Three school levy proposals are headed toward voters

January 7, 2014

Voters will have the chance to approve or deny three levy proposals the Issaquah School District is placing on the Feb. 11 ballot.

The district is seeking the renewal of its existing maintenance and operations levy, which provides a large chunk of employee salaries not covered by the state.

By Greg Farrar Construction, funded by the previous bond issue, continues Jan. 3 on a classroom and library wing at Liberty High School.

By Greg Farrar
Construction, funded by the previous bond issue, continues Jan. 3 on a classroom and library wing at Liberty High School.

The district is also asking for a one-year, $1.7 million transportation levy, and a four-year, $52 million capital levy aimed at improving technology and making key repairs to facilities.

If all three levies are approved, the total tax rate for a district property owner would rise 8 cents to $4.83 per $1,000 from 2015-18. That equates to a $40 annual increase on a $500,000 home.

Bonds and levies: the differences

Jake Kuper, chief of finance and operations for the Issaquah School District, said it’s common for people to confuse bonds and levies.
“The easiest way to remember the difference is bonds are for buildings and levies are for learning,” he said.
Because the state doesn’t fund regular maintenance costs for existing schools, or construction costs for new schools, districts like Issaquah rely on voters to approve bonds. Similar to a mortgage, Kuper said, bonds are paid over a long-term period, typically 20 years. State law requires bond dollars to be spent on capital projects, like new construction or major maintenance, not classroom operations.
Levy dollars “help districts close the gap between what the state pays for education and the actual cost,” Kuper said. Issaquah’s current maintenance and operation levy pays for 21 percent of classroom costs.
Capital levies pay for technology — including hardware, software and infrastructure — and repairs to items like heating and cooling systems, roofs and security systems.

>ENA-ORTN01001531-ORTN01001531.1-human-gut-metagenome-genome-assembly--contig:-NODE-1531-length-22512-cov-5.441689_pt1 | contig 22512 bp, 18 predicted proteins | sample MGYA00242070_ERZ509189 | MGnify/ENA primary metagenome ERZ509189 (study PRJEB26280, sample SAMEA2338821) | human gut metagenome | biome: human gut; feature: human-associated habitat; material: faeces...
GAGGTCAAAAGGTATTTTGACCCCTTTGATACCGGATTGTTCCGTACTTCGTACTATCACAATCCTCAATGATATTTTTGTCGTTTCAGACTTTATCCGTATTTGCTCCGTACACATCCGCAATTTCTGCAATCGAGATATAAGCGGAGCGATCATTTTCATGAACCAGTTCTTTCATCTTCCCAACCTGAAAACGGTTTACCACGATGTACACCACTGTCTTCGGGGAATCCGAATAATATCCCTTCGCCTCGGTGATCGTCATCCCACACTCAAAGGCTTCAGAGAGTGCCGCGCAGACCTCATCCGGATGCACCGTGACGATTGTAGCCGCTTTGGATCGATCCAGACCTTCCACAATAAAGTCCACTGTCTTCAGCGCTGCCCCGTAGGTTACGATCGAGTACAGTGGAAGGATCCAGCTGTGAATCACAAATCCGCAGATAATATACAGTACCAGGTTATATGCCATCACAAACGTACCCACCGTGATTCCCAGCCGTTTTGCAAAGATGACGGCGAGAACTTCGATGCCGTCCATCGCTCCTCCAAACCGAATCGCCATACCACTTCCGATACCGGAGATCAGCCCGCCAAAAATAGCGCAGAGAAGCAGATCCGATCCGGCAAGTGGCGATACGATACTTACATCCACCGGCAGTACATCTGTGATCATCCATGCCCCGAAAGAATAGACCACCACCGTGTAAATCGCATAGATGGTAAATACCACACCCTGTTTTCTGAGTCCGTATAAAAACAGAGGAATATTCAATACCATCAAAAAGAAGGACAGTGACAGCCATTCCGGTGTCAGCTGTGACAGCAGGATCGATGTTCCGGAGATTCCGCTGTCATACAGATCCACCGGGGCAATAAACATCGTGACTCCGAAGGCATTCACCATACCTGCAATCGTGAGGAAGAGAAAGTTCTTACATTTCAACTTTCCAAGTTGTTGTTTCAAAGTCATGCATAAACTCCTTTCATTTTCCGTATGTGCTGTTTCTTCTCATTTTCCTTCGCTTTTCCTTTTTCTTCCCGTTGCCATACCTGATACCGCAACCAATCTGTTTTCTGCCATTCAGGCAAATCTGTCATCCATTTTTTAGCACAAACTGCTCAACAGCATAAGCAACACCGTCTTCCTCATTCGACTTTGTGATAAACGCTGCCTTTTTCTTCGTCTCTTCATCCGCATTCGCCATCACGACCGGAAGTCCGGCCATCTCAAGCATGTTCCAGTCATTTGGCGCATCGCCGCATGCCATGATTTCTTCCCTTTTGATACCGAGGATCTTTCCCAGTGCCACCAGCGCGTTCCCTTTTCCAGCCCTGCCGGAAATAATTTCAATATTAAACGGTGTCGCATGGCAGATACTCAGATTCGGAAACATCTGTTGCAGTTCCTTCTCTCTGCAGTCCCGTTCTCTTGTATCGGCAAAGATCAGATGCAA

Like classroom costs, the state doesn’t fully fund transportation needs, and a levy like Issaquah’s one-year, $1.7 million proposal helps districts pay for new bus purchases, Kuper said.

Read more

Letters to the Editor

December 31, 2013

School levies

Education — no better return on your investment

As we enter a new year, Issaquah School District voters have a unique investment opportunity.

On Feb. 11, the entire community will have the opportunity to vote yes on a three-part Issaquah district school-funding ballot, comprised of the following items:

  • Four-year Maintenance and Operations Levy in the following amounts: $44.5 million in 2015, $48 million in 2016, $51.5 million in 2017, and $54 million in 2018.
  •  One-year Transportation Levy in the amount of $1.7 million in 2015.
  • Four-year Critical Repairs/Technology levy in the following amounts: $11.4 million in 2015, $12.05 million in 2016, nearly $13.6 million in 2017, and nearly $14.9 million in 2018.

Read more

Council supports school district levies

December 24, 2013

Three Issaquah School District levies will come before voters Feb. 11. After a public hearing during its Dec. 16 regular meeting, the Issaquah City Council unanimously voted to support the ballot propositions.

Superintendent Ron Thiele and Issaquah School Board member Anne Moore gave a description of how much the levies would cost the taxpayers and how the district would spend the money.

“These three levies are absolutely critical to the level of service in our schools,” Moore said. “We have excellent Issaquah schools that are part of the community. It’s really a win-win for the city and the schools to help maintain the school level that we have.”

Read more